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The Biggest Surprises In Retirement – Blog 188

informed decisions blog

The Biggest Surprises In Retirement – Blog 188

1st November 2021

Paddy Delaney


This week I share some interesting research and insights on how to prepare for the biggest surprises in Retirement, both financial and non-financial.

It’s not the Destination, It’s the journey.

Ralph Waldo Emerson, Self-Reliance

We will mostly all agree that ‘Life’ is not about reaching some destination in a particular state, but rather a thing to be enjoyed along the way, right!? The same can be said of our financial lives; it’s not about reaching a particular age with a particular sum of wealth.

Having said that, a large focus for most of us during our financial lives tends to be reaching a point in the future where we have amassed sufficient financial resources to be able (if we choose) to be financial independent. Many of us are trying to accumulate and protect a large chunk of our wealth for that very purpose. This is generally how most people go about it:

  • Invest that wealth into Revenue Approved pension schemes of various varities, as that is the most tax efficient means to accumulate said wealth
  • Invest in growth-oriented assets within those pension structures (or at least we should!)
  • Worry when markets go up (because that means they can fall further rigth!?)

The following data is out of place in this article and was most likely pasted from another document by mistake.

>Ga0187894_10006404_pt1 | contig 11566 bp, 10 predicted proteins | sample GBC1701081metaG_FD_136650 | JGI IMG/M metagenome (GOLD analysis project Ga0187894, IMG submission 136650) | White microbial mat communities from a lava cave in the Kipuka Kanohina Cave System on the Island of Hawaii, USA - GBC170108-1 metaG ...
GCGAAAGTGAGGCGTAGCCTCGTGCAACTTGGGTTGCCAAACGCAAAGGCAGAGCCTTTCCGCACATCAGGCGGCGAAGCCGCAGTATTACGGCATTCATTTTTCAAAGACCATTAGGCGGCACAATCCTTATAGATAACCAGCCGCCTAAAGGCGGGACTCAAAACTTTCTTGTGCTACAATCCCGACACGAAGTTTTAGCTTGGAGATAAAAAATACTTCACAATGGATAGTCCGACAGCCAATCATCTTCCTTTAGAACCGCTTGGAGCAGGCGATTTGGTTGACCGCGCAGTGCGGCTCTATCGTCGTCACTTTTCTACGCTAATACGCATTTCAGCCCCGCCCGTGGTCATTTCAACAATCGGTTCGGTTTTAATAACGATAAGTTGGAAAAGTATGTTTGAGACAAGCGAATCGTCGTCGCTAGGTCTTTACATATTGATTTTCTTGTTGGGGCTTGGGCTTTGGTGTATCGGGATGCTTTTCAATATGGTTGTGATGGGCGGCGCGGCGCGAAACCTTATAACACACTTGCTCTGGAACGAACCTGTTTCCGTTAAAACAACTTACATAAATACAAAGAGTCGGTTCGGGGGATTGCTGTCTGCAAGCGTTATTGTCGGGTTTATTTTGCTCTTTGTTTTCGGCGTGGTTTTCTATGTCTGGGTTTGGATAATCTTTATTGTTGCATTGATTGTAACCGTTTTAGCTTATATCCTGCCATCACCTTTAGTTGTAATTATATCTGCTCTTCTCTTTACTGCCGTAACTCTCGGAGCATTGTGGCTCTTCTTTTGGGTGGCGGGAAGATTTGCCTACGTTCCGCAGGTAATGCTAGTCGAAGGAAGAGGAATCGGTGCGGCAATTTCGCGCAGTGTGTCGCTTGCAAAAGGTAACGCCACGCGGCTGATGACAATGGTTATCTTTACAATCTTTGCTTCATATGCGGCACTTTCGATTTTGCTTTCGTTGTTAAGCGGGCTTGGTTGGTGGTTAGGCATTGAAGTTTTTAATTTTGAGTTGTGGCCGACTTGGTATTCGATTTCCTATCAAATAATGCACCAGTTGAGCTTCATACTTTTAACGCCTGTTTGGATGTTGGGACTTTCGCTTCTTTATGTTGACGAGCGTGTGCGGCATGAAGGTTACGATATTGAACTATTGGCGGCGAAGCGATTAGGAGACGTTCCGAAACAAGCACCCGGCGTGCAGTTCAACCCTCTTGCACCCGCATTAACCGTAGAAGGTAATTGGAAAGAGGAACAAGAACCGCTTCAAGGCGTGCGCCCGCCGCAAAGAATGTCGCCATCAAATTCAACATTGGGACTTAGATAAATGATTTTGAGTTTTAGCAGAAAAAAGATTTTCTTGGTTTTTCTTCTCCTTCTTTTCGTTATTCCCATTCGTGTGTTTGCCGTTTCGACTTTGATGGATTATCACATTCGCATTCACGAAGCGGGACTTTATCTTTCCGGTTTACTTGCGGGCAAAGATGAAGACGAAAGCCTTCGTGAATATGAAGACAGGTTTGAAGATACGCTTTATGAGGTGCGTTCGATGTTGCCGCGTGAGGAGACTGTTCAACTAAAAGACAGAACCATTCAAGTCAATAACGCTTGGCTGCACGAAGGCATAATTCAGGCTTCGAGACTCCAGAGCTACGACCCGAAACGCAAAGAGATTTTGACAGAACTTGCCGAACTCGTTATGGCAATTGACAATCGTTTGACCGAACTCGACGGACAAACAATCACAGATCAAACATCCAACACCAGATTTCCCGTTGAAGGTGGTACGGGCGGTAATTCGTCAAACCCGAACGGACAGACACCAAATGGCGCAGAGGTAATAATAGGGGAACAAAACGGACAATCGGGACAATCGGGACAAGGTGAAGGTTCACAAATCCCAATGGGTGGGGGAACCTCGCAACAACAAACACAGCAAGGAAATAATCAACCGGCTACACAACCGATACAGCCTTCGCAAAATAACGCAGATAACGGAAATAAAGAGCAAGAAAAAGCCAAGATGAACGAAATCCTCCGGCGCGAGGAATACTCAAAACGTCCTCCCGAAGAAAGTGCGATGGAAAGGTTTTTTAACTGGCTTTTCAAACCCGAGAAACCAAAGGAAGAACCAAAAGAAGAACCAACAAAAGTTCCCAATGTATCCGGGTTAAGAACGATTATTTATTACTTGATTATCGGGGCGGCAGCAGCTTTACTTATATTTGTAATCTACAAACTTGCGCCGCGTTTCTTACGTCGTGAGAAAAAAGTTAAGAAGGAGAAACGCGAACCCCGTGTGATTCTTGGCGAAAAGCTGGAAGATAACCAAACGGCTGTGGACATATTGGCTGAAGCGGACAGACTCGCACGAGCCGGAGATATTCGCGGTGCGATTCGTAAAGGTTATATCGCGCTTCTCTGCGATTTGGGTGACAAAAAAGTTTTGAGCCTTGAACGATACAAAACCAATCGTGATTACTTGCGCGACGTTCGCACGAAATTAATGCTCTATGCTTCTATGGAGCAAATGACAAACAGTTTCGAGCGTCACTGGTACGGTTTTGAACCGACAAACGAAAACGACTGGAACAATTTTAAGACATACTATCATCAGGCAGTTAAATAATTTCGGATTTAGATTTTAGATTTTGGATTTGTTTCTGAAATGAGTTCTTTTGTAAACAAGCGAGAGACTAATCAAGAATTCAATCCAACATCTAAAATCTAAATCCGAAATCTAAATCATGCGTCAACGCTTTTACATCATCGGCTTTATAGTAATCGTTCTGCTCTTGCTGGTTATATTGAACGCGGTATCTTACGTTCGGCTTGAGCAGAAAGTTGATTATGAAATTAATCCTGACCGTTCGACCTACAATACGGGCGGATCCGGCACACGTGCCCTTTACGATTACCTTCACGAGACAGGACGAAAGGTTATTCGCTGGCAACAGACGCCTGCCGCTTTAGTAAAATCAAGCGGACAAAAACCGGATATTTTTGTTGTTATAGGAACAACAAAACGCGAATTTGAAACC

• Worry and are fearful when markets go down
  • Unfortunately, many act on this fear and move their wealth out of growth-oriented assets in their pensions and into defensive-oriented assets – quite often at the worst possible times and therefore consolidating significant losses within their schemes
  • If they don’t act on the fear, they stick to the plan, but many still worry!

Worry and fear are understandable and natural responses to have. Seeing your retirement pot / career savings go up and down in value by 10/20/30/40%+ in value is a scary sight. Your imagination will run wild, seeing yourself as a destitute pensioner shuffling to the grocers for your weekly ration of tinned goods and shuffling home to light a miserable cold and damp home. Unfortunately, that is indeed reality for some, but for others it is simply their mind playing dangerous tricks on them. It is natural to want to jump, to try to protect your pot and your future lifestyle but more often than not it has been the absolute worst thing to do provided you were invested prudently to begin with.

Focus On What You Can Control

My point is; for much of our career, we are worried and consumed about the wrong things. We worry about markets, we worry about inflation, we worry about our portfolios in 5 years or 10 years’ time. Stephen Covey spoke about the Circle of Influence. No matter what you are doing, he encourages everyone to focus your energy and efforts on what you can control as opposed to focusing on things that might well concern you, but which you can’t control.

In the interest of helping you avoid misdirecting your energies and efforts; you can’t control the markets, no matter how much you worry or think about them!


The Biggest Surprises In Retirement – What We Ought To Focus On!?

“So what Delaney; If we aren’t to focus on the portfolio and the markets; what pray tell should we be focusing on?!”

Well, here is my tuppence worth on what we might be best served focusing on, aside from the portfolio, when we think about retirement! This is based on: